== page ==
For the architectural historian and Modernism enthusiast, the quasi-abandoned beachfront resort of Futuro and Venturo structures just north of Taipei is an essential and little-publicized pilgrimage. Located in the picturesque coastal Wanli district, the complex offers a glimpse into a bygone era’s optimistic futurism all the more bittersweet considering the site’s current dilapidated condition.
Gantry cranes, utilized as slips for ships carrying both goods and people, were used throughout the 20th century. However, due to the growth of other forms of infrastructure–whether that be highways or bridges–they sat in disrepair from the 1960s and 1970s on. In the past few years we have seen a revival in efforts to restore these engineering giants, or at least to develop the area surrounding the gantries. They have anchored the creation of parks–lush green areas as a part of Bloomberg’s development efforts–to historical zone designation leading to development projects of the gantries and surrounding areas.
A room in which autopsies were conducted on bodies in front of a group of doctors
Ellis Island, the gateway to the United States for millions of immigrants from 1892 to 1954, has become one of New York City’s top tourist attractions, drawing over two million visitors per year. Hiding in plain sight, just to the left of disembarking passengers headed towards the Great Hall, is the 22-building South Side hospital complex, once the standard for United States medical care, and one of the largest public health undertakings in American history. A volunteer group, Save Ellis Island, has been raising public awareness about the remarkable operation that took place in its walls, which have been left to decay since the hospital complex nearly 60 years ago.
In New York City, where retail space comes at a high price, shopping malls are not exactly abundant. They tend to be high end, like Rockefeller Center and the Time Warner Center, where Fernando Botero’s bronze Adam and Eve statues stand in front of Williams Sonoma. If there’s a food court, it probably contains a Starbucks, not a Taco Bell or Burger King.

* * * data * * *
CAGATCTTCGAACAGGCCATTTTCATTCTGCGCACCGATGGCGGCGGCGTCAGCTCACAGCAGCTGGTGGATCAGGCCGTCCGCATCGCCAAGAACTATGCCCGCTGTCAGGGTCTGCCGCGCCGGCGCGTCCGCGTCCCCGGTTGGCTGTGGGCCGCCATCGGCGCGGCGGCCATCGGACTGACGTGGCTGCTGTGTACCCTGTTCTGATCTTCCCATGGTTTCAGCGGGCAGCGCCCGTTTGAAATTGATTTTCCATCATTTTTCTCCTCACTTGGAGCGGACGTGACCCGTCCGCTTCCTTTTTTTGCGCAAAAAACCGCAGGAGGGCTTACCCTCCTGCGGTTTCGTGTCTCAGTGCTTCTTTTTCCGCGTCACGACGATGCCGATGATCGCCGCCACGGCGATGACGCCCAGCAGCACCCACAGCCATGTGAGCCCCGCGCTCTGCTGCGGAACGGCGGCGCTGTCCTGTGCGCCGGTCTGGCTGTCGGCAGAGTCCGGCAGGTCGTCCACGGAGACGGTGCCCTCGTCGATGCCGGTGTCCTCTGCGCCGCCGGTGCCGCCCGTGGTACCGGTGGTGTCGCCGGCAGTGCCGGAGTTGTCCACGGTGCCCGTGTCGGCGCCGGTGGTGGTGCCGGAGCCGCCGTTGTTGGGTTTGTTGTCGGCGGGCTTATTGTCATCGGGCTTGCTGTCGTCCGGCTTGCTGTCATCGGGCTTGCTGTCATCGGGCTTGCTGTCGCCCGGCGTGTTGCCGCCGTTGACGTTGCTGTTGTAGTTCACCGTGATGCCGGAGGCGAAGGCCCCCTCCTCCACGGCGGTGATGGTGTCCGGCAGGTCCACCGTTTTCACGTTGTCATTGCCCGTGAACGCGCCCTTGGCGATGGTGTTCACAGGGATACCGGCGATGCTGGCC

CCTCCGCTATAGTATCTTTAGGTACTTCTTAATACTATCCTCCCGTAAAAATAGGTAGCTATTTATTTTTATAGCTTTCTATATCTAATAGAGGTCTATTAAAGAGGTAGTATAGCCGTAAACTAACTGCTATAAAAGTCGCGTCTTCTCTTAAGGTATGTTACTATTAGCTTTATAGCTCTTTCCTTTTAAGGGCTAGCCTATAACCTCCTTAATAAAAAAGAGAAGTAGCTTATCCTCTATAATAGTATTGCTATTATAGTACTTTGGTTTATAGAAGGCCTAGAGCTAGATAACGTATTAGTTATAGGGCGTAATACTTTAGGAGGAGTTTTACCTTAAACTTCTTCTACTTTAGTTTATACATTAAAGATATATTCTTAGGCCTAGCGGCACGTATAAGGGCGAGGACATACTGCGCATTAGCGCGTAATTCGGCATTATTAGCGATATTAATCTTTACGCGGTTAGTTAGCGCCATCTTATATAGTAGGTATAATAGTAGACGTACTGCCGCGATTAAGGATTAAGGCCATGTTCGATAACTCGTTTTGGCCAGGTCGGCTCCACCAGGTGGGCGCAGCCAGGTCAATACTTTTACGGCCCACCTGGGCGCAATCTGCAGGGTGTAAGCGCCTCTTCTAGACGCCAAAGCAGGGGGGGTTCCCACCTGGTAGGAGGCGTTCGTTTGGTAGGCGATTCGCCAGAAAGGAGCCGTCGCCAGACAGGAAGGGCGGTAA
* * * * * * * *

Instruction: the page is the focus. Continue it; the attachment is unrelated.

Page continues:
The rest of America (yes, there is life outside New York City) has seen the rise and rapid decline of the suburban-style shopping mall. These malls, and their food courts, featuring familiar inexpensive chains like Subway and Sbarro, started popping up in the 1950s. The Viennese architect Victor Gruen, who first outlined his plan for a shopping mall in a 1952 article in Progressive Architecture, had hoped that creating these huge retail spaces would combat suburban sprawl, and create a sort of simulated downtown for the suburbs that could be found in cities. (more…)
At 249-253 East 50th Street, sits the remains of a restaurant that keeps reappearing in pop culture. The Lutèce was recreated in AMC’s Mad Men and referenced in the film Crossing Delancey. In the 1980s, Zagat named it America’s best restaurant for six years, but since the place closed in 1994 it hasn’t been the same. Though the building that housed this world-renowned restaurant is now empty and decaying along with its sister buildings, home to Kate Kearney’s and The Leopard, the myth of the Lutèce has captured the imaginations of many a writer. (more…)
Photo from inside the now defunct Atlantic Avenue Tunnel. (Image via BHRA by J. Blakeslee)
Back in 1844 when the Atlantic Avenue Tunnel was built, the City of Brooklyn was not one of the five boroughs. For the commuters of the Brooklyn and Jamaica Railroad, better known today as the LIRR, the Cobble Hill Tunnel was meant to reduce the congestion caused by a street-level train. In 1980, about 120 years since the City of Brooklyn had banned steam locomotives within city limits, ending the use of the tunnel, Bob Diamond stumbled upon the hidden underground gem. From 1980, he gave tours of the half-mile span to interested gawkers only to have his permit mysteriously taken away by the city in 2010. (more…)